HUMAN DEVELOPMENT: NATURE AND NURTURE
What makes a person become who they are?
The nature versus nurture debate involves whether human behavior is determined by the environment, either prenatal or during a person’s life, or by a person’s genetics.
Behaviorists propose that a baby is born as a “tabula rasa”, or “blank slate”; whatever and whoever they become is a result of exposure to stimuli. In simple terms, a child becomes who they are as a result of the behavioral reinforcements, including the quality of parenting, present in their world. Behaviorism dominated the psychological approach to human development in the 1950’s and 1960’s and B.F. Skinner popularized the theory that all behavior stems from one’s environment.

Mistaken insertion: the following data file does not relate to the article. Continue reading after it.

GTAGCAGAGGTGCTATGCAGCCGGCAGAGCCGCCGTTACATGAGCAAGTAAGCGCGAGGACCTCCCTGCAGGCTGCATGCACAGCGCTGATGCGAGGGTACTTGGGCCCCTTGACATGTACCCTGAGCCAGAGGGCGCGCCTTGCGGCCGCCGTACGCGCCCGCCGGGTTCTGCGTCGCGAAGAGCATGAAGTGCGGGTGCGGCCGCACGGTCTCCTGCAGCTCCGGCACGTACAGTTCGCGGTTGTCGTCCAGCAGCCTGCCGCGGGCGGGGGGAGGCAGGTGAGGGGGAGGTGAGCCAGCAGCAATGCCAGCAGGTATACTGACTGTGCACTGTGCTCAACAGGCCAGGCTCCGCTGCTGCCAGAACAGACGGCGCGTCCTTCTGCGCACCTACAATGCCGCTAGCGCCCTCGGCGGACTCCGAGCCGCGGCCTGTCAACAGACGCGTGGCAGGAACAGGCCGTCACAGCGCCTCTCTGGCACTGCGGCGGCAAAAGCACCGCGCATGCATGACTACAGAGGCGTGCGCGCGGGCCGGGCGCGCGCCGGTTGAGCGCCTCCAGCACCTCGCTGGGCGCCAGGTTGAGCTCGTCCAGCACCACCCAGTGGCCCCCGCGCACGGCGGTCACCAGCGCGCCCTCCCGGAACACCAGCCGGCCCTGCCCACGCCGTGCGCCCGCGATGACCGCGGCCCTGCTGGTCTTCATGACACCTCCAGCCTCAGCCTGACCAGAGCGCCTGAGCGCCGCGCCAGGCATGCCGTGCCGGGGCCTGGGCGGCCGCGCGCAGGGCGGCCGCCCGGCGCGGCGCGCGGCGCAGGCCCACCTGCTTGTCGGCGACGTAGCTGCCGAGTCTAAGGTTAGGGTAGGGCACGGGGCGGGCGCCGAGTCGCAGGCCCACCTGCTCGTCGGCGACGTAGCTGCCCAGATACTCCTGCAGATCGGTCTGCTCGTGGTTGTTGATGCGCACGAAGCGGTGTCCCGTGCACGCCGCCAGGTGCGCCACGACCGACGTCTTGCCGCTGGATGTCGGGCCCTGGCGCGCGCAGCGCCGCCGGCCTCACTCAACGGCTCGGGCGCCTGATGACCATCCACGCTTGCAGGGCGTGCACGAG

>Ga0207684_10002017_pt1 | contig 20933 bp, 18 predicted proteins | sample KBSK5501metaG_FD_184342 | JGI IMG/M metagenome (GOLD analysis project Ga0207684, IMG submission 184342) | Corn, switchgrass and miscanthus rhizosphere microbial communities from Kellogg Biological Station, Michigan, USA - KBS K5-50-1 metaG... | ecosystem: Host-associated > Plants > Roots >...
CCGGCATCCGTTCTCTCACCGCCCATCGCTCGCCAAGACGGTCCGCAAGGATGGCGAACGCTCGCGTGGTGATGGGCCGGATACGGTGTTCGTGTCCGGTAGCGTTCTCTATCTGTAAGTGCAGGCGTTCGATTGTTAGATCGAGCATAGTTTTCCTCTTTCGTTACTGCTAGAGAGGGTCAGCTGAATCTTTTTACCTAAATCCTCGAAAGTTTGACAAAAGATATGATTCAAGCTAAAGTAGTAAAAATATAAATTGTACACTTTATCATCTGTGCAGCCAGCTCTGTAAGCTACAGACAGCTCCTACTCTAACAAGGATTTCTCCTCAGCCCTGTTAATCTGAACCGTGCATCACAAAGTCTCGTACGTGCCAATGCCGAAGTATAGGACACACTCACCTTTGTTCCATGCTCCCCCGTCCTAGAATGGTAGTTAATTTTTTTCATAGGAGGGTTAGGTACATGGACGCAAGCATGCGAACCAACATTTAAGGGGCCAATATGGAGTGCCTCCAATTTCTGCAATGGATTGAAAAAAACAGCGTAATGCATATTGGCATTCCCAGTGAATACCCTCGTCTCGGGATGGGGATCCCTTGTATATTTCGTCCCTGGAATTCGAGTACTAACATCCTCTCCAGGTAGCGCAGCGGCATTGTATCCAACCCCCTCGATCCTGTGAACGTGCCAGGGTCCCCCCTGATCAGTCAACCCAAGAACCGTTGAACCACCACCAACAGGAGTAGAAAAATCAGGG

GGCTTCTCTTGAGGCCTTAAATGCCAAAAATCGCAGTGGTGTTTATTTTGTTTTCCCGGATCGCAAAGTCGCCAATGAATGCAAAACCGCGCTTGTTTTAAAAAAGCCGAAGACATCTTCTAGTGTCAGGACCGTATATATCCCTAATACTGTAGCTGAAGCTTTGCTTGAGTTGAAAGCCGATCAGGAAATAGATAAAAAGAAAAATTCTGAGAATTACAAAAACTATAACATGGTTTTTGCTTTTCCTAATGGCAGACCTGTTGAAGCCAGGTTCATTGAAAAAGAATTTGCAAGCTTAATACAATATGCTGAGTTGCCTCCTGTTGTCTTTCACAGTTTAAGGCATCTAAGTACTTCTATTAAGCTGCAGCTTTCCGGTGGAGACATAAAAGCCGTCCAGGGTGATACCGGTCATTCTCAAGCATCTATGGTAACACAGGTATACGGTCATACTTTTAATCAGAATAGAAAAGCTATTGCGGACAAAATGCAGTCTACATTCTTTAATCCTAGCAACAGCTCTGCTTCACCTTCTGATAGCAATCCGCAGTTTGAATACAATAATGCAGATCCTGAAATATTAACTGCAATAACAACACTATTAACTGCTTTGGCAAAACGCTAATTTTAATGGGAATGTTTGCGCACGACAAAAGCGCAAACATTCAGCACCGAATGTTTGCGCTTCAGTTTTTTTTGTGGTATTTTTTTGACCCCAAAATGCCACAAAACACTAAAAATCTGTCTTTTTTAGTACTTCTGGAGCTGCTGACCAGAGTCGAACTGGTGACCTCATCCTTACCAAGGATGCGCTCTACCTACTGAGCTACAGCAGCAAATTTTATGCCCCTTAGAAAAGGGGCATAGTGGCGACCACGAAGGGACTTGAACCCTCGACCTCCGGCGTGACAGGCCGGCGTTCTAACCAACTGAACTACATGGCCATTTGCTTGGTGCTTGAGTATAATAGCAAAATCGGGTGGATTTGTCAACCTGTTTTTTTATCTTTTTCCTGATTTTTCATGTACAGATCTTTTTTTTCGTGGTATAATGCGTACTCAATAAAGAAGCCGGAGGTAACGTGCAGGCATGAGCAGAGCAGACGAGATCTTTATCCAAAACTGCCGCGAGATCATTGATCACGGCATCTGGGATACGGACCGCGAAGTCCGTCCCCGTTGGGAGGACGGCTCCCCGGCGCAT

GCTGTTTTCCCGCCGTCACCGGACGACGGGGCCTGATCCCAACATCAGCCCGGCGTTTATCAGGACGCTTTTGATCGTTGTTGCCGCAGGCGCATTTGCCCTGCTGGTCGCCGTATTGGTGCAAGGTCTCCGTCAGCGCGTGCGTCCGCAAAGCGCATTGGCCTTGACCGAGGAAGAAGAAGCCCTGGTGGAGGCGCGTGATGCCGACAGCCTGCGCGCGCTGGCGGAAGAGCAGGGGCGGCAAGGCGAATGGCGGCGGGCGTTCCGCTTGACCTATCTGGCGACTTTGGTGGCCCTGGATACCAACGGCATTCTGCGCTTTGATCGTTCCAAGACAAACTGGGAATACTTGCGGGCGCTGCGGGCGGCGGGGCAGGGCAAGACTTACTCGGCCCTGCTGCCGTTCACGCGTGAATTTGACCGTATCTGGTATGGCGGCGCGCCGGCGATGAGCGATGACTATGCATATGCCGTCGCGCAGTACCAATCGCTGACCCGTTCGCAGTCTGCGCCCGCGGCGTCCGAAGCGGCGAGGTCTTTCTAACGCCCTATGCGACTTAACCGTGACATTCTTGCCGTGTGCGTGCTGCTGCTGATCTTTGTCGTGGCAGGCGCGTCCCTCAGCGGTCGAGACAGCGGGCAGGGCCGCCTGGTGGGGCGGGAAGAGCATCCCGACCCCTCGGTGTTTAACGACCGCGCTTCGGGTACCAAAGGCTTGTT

Fortunately, human development is a bit more complicated than behaviorism would suggest. From the 1970’s to the end of the 20th century, a noticeable shift occurred as knowledge of the brain and genetics began to promote the appreciation of nature as a critical influence on a person’s thoughts, feelings, and behavior. Twin studies eventually became easier to perform and by the late 1990’s an overwhelming amount of evidence had accumulated that amounted to a refutation of extreme behaviorism.
We are all born with a genetic template which informs our emotional, mental, and physical characteristics. The environment into which we are born then molds and shapes the formation of that genetic predisposition.
We are who we are because we are.